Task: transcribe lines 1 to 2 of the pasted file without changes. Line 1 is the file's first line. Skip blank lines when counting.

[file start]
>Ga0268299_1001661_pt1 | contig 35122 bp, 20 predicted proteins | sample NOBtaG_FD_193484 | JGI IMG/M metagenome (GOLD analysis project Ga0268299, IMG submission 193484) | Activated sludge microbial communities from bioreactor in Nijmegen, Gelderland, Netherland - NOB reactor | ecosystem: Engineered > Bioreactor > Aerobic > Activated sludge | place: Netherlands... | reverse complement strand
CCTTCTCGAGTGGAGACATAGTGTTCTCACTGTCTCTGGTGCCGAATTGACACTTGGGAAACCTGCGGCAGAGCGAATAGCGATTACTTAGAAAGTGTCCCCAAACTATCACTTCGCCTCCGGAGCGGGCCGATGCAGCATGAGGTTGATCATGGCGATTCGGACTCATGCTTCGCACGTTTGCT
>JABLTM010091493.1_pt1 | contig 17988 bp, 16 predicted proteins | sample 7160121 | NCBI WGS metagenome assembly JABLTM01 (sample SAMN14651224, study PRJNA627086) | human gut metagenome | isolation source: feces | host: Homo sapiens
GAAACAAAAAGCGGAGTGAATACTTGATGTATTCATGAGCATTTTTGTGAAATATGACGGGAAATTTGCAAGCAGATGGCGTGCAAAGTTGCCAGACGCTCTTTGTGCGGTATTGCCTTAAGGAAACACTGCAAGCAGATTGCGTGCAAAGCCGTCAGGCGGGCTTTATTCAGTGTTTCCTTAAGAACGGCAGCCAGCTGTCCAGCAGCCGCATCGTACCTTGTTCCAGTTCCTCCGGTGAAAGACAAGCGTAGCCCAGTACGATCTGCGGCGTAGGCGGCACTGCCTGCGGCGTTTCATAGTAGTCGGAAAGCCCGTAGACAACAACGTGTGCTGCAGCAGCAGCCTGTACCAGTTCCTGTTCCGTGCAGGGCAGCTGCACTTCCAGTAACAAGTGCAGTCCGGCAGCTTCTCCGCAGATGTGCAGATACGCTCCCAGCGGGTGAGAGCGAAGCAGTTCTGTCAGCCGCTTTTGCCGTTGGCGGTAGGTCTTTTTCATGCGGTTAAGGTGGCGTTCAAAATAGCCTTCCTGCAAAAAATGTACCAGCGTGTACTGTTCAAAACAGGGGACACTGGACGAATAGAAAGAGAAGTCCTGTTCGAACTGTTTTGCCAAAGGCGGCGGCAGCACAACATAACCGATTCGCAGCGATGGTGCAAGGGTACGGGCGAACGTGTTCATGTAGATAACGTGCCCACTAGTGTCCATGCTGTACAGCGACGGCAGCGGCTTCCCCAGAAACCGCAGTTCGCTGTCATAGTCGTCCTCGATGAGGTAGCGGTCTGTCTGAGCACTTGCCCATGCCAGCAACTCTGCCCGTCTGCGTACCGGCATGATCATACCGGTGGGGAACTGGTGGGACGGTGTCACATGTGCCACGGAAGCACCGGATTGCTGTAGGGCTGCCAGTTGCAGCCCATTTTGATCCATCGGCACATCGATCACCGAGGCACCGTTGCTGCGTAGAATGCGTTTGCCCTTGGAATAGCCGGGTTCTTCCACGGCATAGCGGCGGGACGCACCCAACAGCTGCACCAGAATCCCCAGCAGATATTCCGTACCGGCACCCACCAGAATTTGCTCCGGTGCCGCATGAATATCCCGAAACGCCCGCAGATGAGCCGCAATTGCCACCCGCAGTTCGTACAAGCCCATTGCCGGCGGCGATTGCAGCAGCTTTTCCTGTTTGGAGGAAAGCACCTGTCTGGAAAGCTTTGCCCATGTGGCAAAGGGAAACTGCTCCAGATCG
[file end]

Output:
>Ga0268299_1001661_pt1 | contig 35122 bp, 20 predicted proteins | sample NOBtaG_FD_193484 | JGI IMG/M metagenome (GOLD analysis project Ga0268299, IMG submission 193484) | Activated sludge microbial communities from bioreactor in Nijmegen, Gelderland, Netherland - NOB reactor | ecosystem: Engineered > Bioreactor > Aerobic > Activated sludge | place: Netherlands... | reverse complement strand
CCTTCTCGAGTGGAGACATAGTGTTCTCACTGTCTCTGGTGCCGAATTGACACTTGGGAAACCTGCGGCAGAGCGAATAGCGATTACTTAGAAAGTGTCCCCAAACTATCACTTCGCCTCCGGAGCGGGCCGATGCAGCATGAGGTTGATCATGGCGATTCGGACTCATGCTTCGCACGTTTGCT